« At IOM, we obviously focus our work on the migrant population. We look at countries of origin, transit and destination. Even before they leave, we try to make potential migrants aware of the difficulties of the migratory journey and the risks to which they are exposed, such as sexual exploitation or forced labor. Part of our job is to help people understand that the risk is real. They are often quite well informed. But, if we really want to have an impact on their decision to leave their country, we have to work on the reasons that drive them to migrate, whether it’s crime, lack of education, poverty, denial of human rights, etc. I think the work we do with governments, for example, to reduce push factors helps to prevent dangerous and irregular migration, » explains Heather Komenda, before going on to talk about what she sees as the most dangerous moment in migration: « Arrival in transit countries is a really delicate time for migrants. At this point, we realize that migrants are no longer anyone’s problem, which makes them even more vulnerable: they have no one to turn to, and sometimes trust the wrong people…« 

The war in Ukraine as a sword of Damocles

« At the beginning of the war in Ukraine, we really feared an explosion in cases of exploitation of all kinds, and we had several factors to explain our concern. In general, conflicts increase the risk of exploitation. Migration flows were essentially made up of women and children, a population vulnerable. Finally, the problem of human trafficking had already affected Ukraine before the war. All international observers were worried, and rightly so. In the end, no one sees the increase in the number of victims in Ukraine. In the case of Ukraine, the fact that migration has been, for the majority of the population, regular migration helps to mitigate vulnerability. To our knowledge, there are no cases of large-scale exploitation in Ukraine. European border guards are aware of human trafficking and are working to protect the Ukrainian population. We need to remain vigilant as not all risks have disappeared, » stresses Heather Komenda.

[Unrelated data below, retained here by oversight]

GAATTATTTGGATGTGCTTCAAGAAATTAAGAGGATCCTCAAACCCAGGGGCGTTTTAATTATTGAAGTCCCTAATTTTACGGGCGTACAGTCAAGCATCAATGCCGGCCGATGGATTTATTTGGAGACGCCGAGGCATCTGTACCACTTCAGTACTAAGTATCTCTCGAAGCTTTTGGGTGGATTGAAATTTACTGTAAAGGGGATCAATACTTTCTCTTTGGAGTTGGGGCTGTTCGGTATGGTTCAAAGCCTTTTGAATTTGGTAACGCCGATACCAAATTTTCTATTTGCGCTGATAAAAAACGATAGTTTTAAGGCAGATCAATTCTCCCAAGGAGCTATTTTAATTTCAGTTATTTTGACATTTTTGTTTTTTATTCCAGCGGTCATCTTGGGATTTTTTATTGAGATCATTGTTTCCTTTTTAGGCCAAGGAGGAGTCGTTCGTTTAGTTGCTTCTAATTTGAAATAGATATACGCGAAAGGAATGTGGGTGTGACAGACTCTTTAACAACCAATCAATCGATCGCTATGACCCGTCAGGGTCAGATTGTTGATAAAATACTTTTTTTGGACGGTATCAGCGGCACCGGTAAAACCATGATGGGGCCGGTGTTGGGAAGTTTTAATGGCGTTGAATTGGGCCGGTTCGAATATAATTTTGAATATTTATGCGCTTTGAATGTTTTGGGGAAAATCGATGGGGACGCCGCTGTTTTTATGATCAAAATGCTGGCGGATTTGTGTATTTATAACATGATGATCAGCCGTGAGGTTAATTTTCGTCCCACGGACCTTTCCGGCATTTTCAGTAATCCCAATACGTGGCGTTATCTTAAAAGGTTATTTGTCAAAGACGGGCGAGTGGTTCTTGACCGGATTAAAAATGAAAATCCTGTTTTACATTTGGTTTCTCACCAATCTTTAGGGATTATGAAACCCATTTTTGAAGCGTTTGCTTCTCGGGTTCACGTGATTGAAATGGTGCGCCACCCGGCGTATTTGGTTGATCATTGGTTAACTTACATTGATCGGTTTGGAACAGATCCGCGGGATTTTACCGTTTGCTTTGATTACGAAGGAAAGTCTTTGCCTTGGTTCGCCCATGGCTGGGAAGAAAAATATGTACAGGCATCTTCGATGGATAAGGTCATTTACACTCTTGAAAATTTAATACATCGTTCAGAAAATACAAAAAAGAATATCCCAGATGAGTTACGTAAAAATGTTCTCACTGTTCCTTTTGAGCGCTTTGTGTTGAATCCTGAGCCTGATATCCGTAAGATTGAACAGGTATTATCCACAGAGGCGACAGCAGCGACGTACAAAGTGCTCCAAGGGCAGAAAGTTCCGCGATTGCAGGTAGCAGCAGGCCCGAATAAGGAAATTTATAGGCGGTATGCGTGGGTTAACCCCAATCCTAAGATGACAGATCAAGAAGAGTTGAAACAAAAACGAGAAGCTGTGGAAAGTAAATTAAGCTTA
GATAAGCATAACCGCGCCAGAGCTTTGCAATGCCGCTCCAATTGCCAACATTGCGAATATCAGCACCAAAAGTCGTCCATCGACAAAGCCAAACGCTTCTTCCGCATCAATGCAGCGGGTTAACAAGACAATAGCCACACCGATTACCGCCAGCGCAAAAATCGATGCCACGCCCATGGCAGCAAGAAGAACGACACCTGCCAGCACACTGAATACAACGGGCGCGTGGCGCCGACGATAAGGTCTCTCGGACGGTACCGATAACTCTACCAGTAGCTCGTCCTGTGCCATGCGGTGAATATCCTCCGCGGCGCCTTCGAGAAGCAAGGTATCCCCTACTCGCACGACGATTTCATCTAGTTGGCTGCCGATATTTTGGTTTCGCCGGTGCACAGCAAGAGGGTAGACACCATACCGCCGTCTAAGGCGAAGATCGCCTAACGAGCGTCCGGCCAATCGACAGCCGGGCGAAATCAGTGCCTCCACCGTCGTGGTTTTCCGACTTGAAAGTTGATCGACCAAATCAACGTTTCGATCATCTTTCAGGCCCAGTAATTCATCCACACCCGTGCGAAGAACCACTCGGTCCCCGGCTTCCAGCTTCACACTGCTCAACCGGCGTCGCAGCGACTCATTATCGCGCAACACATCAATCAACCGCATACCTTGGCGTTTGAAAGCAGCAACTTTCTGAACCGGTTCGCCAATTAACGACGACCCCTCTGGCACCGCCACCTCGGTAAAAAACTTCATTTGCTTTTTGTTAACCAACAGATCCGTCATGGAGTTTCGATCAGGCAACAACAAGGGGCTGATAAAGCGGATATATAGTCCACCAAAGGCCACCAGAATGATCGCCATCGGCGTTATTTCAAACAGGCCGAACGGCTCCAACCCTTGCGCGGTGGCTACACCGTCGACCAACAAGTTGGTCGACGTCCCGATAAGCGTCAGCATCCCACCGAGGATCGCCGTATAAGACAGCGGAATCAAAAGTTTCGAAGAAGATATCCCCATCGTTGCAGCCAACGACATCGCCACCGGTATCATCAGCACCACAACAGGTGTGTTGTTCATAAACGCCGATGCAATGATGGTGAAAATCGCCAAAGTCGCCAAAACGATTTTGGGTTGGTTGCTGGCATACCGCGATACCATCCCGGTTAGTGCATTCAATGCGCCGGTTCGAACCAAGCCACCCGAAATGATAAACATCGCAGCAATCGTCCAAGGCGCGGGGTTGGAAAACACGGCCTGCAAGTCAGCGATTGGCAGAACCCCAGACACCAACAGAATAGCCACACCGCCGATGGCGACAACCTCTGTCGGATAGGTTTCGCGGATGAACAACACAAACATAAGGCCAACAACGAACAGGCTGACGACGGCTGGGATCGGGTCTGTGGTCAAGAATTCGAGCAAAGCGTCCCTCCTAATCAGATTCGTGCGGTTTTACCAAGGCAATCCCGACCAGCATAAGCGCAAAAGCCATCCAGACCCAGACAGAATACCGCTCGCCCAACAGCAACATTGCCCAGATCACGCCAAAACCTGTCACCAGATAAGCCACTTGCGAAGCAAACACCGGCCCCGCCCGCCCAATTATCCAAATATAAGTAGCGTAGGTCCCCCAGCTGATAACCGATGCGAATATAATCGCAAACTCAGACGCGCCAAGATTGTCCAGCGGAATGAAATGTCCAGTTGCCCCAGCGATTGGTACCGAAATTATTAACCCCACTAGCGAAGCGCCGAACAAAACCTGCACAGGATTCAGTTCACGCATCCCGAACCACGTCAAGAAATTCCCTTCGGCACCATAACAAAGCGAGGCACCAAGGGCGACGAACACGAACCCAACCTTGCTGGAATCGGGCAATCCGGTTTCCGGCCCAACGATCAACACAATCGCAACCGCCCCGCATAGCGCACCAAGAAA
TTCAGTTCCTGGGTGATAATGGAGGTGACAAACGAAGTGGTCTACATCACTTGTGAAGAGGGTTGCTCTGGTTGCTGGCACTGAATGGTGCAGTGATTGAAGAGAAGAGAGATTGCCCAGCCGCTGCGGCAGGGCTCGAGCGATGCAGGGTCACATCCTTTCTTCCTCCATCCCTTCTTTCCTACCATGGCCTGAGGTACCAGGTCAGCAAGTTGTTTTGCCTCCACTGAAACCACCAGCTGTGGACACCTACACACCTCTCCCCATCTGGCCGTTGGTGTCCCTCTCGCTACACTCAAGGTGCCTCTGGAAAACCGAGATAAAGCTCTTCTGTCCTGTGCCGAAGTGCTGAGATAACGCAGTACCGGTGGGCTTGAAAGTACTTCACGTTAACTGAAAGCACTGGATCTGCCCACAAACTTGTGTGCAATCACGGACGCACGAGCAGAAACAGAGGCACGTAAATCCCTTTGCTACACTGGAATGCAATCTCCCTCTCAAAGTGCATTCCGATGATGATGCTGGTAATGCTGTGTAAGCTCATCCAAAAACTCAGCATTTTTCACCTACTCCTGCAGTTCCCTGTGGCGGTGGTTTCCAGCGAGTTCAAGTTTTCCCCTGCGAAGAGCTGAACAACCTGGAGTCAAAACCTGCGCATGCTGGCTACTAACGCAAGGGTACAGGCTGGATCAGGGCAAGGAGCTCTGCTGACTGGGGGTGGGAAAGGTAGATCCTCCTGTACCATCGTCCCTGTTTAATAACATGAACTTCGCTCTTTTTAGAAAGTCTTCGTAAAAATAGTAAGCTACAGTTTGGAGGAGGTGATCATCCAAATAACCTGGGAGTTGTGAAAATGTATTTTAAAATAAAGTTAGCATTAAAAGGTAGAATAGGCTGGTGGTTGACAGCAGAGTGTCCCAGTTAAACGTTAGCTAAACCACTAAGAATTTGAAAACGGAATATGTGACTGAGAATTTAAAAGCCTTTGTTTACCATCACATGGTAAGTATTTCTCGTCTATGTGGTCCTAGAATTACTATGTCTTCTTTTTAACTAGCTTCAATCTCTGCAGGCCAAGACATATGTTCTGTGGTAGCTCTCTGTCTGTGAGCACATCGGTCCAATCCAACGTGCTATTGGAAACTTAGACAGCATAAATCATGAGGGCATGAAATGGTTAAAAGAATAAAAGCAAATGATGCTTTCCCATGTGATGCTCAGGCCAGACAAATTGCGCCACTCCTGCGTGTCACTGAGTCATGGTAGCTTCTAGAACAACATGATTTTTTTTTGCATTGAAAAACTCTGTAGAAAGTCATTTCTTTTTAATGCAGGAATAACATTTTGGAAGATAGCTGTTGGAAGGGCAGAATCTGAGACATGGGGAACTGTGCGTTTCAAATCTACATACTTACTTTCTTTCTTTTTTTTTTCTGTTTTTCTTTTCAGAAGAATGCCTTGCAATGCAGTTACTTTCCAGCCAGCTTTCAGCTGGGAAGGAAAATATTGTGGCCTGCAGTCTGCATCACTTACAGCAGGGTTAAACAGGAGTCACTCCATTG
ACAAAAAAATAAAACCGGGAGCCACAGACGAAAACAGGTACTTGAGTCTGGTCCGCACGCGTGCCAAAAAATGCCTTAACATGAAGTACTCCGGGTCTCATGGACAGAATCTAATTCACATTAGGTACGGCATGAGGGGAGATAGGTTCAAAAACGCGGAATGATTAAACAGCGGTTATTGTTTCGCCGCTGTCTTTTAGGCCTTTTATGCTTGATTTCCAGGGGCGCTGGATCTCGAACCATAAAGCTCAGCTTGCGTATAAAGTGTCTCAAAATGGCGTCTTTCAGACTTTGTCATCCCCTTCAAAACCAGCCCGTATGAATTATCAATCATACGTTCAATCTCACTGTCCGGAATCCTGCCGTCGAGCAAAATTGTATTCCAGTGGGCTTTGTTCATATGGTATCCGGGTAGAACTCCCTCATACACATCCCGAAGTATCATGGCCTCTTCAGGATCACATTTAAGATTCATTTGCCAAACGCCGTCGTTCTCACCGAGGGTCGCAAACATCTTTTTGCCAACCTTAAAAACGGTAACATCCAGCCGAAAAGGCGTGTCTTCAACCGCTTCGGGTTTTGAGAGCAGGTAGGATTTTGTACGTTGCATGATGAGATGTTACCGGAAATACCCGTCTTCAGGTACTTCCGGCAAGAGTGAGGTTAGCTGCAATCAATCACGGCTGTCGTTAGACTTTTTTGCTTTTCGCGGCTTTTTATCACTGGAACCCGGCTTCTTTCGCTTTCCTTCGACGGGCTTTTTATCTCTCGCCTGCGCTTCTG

Stepping up efforts

Prevent. Protect. Prosecute. These are the three pillars of the fight against human exploitation. “Prevention efforts focus mainly on raising awareness among vulnerable populations, enabling them to protect themselves and inform those close to them in order to combat human trafficking. Enforcement efforts aim to strengthen the capacity of law enforcement agencies to investigate and prosecute those who recruit and exploit victims for profit,” says Heather Komenda. But the protection aspect remains the part on which the human rights protector feels she carries the most weight. « I have to say that I’m extremely proud of our anti-trafficking program, in which we offer ongoing protection and assistance to victims. In the long term, this work aims to help victims of trafficking to acquire and recover their roles and responsibilities, and to recover economically, socially and psychosocially. We have been able to help 100,000 people like Andrey, who escaped labor exploitation in the Russian Federation, walking back to Belarus through the forests. With the help of the IOM, he started a small market-gardening business, » she reveals, adding: « When you help someone in this context, you’re not just helping them, you’re saving them and their loved ones”. But for Heather Komenda, this is not enough: « From now on, we, but also States, must address the drivers of trafficking, support the engagement of survivors and contribute to their empowerment. We must remember that effective responses are part of development and governance programmes that create more just and equitable societies, thereby reducing overall vulnerability. Above all, I think it is important to tell ourselves that we all have a role to play as citizens and consumers. When we buy a T-shirt for 3 euros, we should all be aware that the person who made it could be a victim of forced labor« .